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Warnes McGarr & Co’s RHS Tatton Park garden wins gold

Garden design and landscape consultancy Warnes McGarr & Co won a coveted gold medal, as well as the Best Future Spaces and Best Construction awards at RHS Flower Show Tatton Park, held from 19-23 July.

Its eye-catching futuristic show garden – known as the Cactus-direct.co.uk 2101 garden – features 150cm high cactus and 60cm wide barrel cactus, as well as corroded steel structures.

The garden was launched 18 July, on press and judging day, with a set from rock band Deep Shade, before BBC Gardeners’ World presenters Monty Don and Joe Swift took over the garden to do some filming for their RHS Tatton special.

Set in the Future Spaces area at RHS Tatton Park, 2101 raises awareness of global warming by highlighting how our gardens will change in the future. By planting desert and drought-tolerant planting, the garden demonstrates how native British plants could become extinct very quickly, with our traditional gardens resembling those of Southern California.

Director and garden designer Michael John McGarr, who is opening a new studio near Knutsford later this year, said: “We’re incredibly pleased to have achieved a gold medal, as well as the Best Future Spaces and Best Construction awards. Our team has worked so hard for the last three weeks, so it’s fantastic to see the garden look exactly as we imagined it, and even better to see how much everyone enjoyed it.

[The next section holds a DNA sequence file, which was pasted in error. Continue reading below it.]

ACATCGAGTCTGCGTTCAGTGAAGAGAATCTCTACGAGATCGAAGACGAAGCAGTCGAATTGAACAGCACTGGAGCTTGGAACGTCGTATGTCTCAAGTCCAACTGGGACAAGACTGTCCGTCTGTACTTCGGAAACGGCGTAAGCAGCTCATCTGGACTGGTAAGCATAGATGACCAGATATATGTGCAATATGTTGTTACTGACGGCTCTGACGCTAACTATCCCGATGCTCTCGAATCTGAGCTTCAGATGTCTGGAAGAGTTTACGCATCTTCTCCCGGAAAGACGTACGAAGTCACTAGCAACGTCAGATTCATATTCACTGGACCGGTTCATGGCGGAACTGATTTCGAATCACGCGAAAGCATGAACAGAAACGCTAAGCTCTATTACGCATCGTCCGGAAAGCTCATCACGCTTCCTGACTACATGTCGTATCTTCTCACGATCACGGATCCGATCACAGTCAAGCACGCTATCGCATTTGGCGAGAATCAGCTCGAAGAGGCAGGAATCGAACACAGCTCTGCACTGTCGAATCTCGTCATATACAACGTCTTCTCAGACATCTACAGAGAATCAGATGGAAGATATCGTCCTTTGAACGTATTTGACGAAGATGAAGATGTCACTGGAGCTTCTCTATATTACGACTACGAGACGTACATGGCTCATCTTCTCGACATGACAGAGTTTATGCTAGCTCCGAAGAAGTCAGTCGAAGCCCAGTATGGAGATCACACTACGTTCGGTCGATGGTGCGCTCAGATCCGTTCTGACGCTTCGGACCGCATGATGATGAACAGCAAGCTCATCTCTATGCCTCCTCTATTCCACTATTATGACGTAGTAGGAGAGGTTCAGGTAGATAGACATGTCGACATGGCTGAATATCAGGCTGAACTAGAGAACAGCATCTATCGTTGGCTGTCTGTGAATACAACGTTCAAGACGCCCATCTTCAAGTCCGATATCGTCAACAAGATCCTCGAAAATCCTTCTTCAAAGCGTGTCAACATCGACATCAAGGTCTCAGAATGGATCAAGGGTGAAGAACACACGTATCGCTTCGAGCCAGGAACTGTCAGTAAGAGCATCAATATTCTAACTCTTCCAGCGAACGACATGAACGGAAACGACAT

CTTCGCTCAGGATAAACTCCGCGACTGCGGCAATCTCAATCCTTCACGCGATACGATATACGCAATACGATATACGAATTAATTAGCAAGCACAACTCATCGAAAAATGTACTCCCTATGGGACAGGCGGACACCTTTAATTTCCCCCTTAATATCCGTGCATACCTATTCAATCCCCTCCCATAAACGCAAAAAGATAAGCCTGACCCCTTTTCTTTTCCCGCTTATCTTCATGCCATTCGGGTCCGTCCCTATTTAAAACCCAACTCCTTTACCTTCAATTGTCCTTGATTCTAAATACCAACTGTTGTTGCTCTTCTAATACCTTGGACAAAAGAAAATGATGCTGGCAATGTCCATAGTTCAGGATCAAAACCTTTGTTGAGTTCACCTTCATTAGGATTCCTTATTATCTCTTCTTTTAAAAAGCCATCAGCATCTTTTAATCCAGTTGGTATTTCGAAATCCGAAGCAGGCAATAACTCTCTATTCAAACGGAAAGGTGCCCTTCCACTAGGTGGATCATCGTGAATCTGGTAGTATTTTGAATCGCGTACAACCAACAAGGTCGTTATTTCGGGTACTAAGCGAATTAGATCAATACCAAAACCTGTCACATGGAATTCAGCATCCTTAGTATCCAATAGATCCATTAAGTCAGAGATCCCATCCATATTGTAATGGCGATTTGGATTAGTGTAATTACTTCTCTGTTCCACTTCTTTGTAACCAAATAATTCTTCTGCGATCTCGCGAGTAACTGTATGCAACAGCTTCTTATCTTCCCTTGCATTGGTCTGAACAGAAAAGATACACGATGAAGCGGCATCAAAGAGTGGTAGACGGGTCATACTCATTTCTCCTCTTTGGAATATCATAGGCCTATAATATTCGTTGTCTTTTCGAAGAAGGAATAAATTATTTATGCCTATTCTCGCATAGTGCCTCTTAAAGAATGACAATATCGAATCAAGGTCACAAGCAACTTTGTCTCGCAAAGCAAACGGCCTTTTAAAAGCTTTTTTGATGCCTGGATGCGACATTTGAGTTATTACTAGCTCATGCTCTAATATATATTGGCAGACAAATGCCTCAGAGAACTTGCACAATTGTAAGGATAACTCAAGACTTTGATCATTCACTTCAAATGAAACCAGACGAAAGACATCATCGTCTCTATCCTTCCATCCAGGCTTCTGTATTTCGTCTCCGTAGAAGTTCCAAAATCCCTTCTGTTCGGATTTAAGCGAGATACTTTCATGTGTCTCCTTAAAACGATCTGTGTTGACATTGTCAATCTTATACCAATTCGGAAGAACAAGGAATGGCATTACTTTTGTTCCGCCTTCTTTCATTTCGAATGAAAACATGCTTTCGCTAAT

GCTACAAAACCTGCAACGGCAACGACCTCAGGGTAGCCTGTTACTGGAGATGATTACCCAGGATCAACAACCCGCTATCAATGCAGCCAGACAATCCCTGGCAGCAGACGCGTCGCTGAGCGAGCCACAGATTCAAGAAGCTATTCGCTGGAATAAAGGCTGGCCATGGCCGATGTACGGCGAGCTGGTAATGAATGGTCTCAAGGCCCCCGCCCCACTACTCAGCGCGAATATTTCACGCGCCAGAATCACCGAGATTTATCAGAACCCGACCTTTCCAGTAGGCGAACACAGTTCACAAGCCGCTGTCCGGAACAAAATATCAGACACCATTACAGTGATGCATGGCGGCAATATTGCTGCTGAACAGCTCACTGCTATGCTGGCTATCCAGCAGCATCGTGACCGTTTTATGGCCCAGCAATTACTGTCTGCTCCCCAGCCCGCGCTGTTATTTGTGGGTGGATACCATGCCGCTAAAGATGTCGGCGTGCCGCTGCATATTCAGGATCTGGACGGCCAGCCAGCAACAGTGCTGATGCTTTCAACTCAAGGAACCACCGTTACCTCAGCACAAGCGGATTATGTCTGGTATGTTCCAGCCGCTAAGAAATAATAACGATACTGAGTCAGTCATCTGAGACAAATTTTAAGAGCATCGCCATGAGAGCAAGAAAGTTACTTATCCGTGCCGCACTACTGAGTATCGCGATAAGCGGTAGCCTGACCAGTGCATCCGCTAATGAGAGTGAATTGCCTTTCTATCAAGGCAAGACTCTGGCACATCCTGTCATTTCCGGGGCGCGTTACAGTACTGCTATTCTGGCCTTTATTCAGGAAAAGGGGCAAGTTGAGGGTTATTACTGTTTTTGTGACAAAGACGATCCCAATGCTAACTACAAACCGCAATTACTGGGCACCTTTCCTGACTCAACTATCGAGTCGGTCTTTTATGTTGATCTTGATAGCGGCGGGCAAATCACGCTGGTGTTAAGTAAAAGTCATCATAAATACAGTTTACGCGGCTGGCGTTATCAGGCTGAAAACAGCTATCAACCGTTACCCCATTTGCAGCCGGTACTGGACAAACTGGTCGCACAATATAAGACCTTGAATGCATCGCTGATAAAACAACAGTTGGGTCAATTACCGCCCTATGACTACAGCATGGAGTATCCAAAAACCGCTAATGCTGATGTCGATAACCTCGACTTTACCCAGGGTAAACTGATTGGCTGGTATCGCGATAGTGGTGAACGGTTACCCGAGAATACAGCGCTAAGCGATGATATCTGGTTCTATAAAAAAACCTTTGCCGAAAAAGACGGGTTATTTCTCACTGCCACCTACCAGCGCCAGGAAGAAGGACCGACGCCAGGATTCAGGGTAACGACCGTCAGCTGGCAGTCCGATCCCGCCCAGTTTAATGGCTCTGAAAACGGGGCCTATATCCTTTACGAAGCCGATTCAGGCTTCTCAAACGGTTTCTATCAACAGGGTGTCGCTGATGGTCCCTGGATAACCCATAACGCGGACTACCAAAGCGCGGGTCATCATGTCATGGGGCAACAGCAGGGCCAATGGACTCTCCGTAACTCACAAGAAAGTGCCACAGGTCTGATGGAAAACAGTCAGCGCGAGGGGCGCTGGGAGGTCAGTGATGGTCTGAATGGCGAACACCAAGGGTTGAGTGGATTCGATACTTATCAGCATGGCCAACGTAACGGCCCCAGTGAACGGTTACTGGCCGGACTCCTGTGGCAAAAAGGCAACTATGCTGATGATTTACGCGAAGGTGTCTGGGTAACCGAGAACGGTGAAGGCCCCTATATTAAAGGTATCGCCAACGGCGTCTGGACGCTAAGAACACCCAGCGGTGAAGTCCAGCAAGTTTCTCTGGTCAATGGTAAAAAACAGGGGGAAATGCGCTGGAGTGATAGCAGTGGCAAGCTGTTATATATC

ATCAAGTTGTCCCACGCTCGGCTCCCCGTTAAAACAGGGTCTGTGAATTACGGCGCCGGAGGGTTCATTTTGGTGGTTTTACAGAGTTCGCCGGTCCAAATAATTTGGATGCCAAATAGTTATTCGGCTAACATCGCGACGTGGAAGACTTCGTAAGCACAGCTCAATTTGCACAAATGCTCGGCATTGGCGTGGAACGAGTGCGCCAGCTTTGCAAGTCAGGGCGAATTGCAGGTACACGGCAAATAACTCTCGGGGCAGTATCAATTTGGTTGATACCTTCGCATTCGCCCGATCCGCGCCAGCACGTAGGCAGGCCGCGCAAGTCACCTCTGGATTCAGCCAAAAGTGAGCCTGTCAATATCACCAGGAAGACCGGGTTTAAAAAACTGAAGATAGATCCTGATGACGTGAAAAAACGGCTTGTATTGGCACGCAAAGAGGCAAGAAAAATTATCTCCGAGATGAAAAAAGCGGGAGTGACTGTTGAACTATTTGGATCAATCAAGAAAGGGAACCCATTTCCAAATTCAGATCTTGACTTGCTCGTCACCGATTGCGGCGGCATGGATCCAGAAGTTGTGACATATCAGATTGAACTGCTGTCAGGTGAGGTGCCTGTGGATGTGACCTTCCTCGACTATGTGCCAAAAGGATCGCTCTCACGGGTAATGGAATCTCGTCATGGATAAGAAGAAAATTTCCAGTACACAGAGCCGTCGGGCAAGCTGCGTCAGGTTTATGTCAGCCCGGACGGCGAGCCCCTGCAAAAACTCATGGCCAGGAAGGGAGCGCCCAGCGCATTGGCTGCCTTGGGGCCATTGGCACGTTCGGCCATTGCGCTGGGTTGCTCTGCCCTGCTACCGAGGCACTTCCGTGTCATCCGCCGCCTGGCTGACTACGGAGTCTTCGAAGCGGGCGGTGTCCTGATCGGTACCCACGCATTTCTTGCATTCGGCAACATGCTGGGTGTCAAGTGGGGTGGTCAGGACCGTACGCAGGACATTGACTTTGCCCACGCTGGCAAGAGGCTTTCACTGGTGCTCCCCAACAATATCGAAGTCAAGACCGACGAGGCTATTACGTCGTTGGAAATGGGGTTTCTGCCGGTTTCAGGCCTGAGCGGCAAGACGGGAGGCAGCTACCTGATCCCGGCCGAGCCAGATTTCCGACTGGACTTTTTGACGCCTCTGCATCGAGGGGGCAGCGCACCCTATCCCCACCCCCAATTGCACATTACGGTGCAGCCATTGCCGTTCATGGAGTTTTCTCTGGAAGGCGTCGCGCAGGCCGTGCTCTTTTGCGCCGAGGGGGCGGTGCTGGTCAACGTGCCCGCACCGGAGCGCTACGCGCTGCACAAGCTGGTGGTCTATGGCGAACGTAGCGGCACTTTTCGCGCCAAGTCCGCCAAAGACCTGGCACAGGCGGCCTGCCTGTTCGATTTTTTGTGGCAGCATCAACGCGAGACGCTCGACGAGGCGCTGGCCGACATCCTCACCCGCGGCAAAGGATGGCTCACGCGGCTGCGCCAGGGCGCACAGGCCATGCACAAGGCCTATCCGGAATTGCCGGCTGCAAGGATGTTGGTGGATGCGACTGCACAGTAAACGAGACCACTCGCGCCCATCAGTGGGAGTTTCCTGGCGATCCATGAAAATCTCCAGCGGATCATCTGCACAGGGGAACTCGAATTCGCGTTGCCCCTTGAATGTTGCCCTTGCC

“The Cactus-direct.co.uk 2101 garden demonstrates everything we are as garden designers – we like to think a little differently, we always want to create something awe-inspiring and we only work with the absolute best products and the best craftsmanship, so we’re incredibly pleased this was reflected in our awards.”

The garden design and message has been supported by Dr Carly McLachlan, director of Tyndall Manchester, a climate change research centre at the University of Manchester. She said: “The 2101 garden offers an alternative and exciting way to engage visitors with the impacts of climate change as well as providing a space to reflect on what we can all do now to limit the worst impacts of changes in the future – including modifying our own behaviours and pressing for local, national and global action through our councillors and MPs.”

Stand-out large specimen desert planting includes 150cm tall Polaskia Chichipe cacti, and large 60cm-wide Echinocactus Grusonii planted in discarded chemical barrels.

Trees that are flourishing in the warmer climate include: Pinus sylvestris (Scots pine); Alnus glutinosa (Common elder) and Betula nigra (River birch).

Tropical trees and large plants that are growing and thriving in 2101 include: Yucca filifera; Yucca rostrata; Yucca glorisoa; Trithrinax campestris; Nannorrhops richinana and Butia odorata. In addition to this, drought-resistant meadow planting provides colour and texture.

A corroded steel spherical structure creates shade for grapevines to grow, in contrast to today where they would require a greenhouse to create warmth. Another conical corroded steel structure also houses edible planting to create shade and shelter for the plants.

Large cactus supplier Cactus-Direct.co.uk is the headline sponsor, and other supporting sponsors include Casa Ceramica, Rectory Plants, The Tropical Plant Company, Brooks Brothers and the University Technical College Wigan with Farm Urban.

http://www.warnes-mcgarr.co.uk

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